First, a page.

Electronic Star is a successful e-commerce business present in 7 countries across the CEE region with 20 e-shops and B2B distribution. The founders, Dominik Brichta and Peter Both, met at high school and prior to Electronic Star, they started another business together.
Electronic Star has a combined 13 white goods, sound & light and fitness brands which are designed in Berlin. One of their advantages is their use of own distribution network, design centre in Berlin, and production facilities in China, which can be refected in a more favorable price for customers. The products are designed and updated based on the feedback from customers across Europe.
Dominik and Peter decided to build their future with their own hands and started their business during university. Peter learned from his parents company and caught the entrepreneurial spirit from an early age.
Interview with Dominik Brichta and Peter Both (SVK only)
Electronic Star was based on a true friendship, which they then used as one of the pillars of their business. Dominik says: “Even though we sometimes have very different ideas about innovating our business or moving it forward, we have never argued about it. It is thanks to very clear boundaries and respect we have for each other. I would recommend to every entrepreneur to clarify expectations and visions to prevent any disputes in the future.”
Being part of a scale-up business also means you are a multitasker and a quick learner from store manager to accountant and strategist. One of their key messages is the need for attention when leading a company, which means getting very good at every day mundane tasks and persevering.
Company culture is extremely important when the company needs to grow organically and helps to encourage employees to learn and grow. The founders of Electronic Star want to lead by example with their hands-on mentality and “live for the company”.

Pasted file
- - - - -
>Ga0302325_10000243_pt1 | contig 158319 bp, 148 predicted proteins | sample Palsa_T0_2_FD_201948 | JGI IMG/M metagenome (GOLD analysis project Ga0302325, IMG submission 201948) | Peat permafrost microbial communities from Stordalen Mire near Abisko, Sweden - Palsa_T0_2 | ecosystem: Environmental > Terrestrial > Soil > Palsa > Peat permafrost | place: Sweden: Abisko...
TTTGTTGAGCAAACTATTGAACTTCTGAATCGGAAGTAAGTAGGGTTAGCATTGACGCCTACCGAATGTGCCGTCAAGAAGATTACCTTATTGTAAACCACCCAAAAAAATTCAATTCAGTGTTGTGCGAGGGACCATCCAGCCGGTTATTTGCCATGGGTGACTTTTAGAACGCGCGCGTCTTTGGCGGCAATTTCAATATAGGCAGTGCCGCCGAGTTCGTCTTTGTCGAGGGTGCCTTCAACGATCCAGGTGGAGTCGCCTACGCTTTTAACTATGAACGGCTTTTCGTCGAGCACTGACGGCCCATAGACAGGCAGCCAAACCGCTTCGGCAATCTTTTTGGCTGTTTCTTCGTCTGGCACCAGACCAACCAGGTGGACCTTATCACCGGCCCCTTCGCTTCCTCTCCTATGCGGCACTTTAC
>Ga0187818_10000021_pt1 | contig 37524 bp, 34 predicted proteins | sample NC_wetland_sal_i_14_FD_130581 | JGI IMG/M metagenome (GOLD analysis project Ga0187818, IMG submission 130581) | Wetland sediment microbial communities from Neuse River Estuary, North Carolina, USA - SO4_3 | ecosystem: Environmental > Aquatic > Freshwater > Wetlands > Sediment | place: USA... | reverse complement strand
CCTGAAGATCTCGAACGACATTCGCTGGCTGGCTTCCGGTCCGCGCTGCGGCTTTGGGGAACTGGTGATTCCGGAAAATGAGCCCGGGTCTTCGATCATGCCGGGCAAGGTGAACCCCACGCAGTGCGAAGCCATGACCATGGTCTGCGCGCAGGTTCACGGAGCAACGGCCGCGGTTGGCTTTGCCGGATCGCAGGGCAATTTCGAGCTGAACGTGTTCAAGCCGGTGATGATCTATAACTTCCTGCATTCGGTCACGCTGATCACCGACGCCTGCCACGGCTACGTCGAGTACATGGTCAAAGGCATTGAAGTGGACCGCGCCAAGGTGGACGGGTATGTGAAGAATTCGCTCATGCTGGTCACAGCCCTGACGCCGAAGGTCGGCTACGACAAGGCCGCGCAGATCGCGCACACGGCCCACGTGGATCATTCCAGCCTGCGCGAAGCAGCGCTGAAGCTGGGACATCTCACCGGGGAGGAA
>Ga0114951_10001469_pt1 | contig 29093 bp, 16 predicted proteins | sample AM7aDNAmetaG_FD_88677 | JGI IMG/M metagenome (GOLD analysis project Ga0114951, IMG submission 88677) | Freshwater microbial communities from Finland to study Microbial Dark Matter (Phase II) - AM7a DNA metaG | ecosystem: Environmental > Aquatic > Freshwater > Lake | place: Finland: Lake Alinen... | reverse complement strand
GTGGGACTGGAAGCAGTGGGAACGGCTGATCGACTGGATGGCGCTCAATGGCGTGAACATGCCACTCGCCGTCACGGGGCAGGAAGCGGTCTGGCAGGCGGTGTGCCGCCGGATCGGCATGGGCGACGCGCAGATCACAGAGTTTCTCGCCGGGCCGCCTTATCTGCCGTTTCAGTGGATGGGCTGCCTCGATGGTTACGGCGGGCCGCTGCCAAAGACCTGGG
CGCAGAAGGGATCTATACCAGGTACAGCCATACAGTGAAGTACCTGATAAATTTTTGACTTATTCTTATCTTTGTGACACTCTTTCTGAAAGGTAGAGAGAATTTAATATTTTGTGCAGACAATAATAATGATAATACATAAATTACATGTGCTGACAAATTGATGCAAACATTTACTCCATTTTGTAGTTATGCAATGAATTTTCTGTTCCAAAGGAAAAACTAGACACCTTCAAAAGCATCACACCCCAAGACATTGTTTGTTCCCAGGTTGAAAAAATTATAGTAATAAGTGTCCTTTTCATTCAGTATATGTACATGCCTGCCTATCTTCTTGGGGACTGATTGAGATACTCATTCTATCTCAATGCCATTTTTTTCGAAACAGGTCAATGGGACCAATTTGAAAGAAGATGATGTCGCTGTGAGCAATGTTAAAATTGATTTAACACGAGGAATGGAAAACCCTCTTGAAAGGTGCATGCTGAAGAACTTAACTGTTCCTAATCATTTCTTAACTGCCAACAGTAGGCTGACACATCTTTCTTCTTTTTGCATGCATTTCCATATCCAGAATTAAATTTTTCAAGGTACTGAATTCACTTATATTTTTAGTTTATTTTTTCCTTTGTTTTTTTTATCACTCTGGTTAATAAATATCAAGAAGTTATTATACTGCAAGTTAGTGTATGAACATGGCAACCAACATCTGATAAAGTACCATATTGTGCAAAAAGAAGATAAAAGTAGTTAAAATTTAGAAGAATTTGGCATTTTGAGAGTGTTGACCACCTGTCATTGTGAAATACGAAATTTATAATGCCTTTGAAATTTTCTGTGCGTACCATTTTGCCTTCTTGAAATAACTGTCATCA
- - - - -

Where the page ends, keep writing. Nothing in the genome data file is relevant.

One of the biggest obstacles was to find the right talent. At the beginning they needed skilled professionals with experience in e-commerce, but they were unable to attract them to a startup, even one with a bold vision. Their goal is to engage young people who are quick learners and can adapt to the culture and fast growth of the company. The first employees were selected to become the next managers. The selection process was quite complex with multiple rounds and a meeting with a psychologist.
Peter: “We wanted to make absolutely sure that the people we started with were the right ones to help us grow. More than half of them are now managers and lead Electronic Star forward.” Employees are encouraged to grow with the company and use their entrepreneurial spirit to proactively become leaders within 2-3 years. In 2017 we have a team of 50 people in Bratislava serving all our markets from our headquarters.
Processes change quite often in the fast-growing firm. Electronic Star grew 100% annually since its inception in 2012. Sometimes they have to change a process two or three times a year reflecting the growth that they have experienced. Peter says: “The key is to have a clear vision where the company is going and what leaders they need to help them grow. Currently we have 6 heads of departments coordinating over 50 people which we are planning to increase to 75 people.”
In 2016 we have passed a significant milestone of a turnover of 10 million EUR . Building a company such as ours required considerable capital. The company was never backed by an external investor, or from a bank, so what the company is and has now has been bootstrapped with the founders’ efforts. The founders decided not to pay any dividends or receive any salary for the first five years.
The future expansions to the new markets in the Balkans and Eastern Europe will be financed by their own profit and in the case that they need more capital they envision financing the company via bank loans that would allow them to keep their equity and allow them to make fast decisions in the rapidly changing e-commerce landscape.
Dominik and Peter see the role of government as closely cooperating with the private sector and tailor its programs to the needs of growing and emerging sectors. Fast-growing companies could be encouraged and supported by bringing experts from specific fields from abroad to help local companies with scaling and internationalizing their activities.
This article is brought to you in cooperation with SAPIE. To read the previous post about the data behind scale-ups, click here.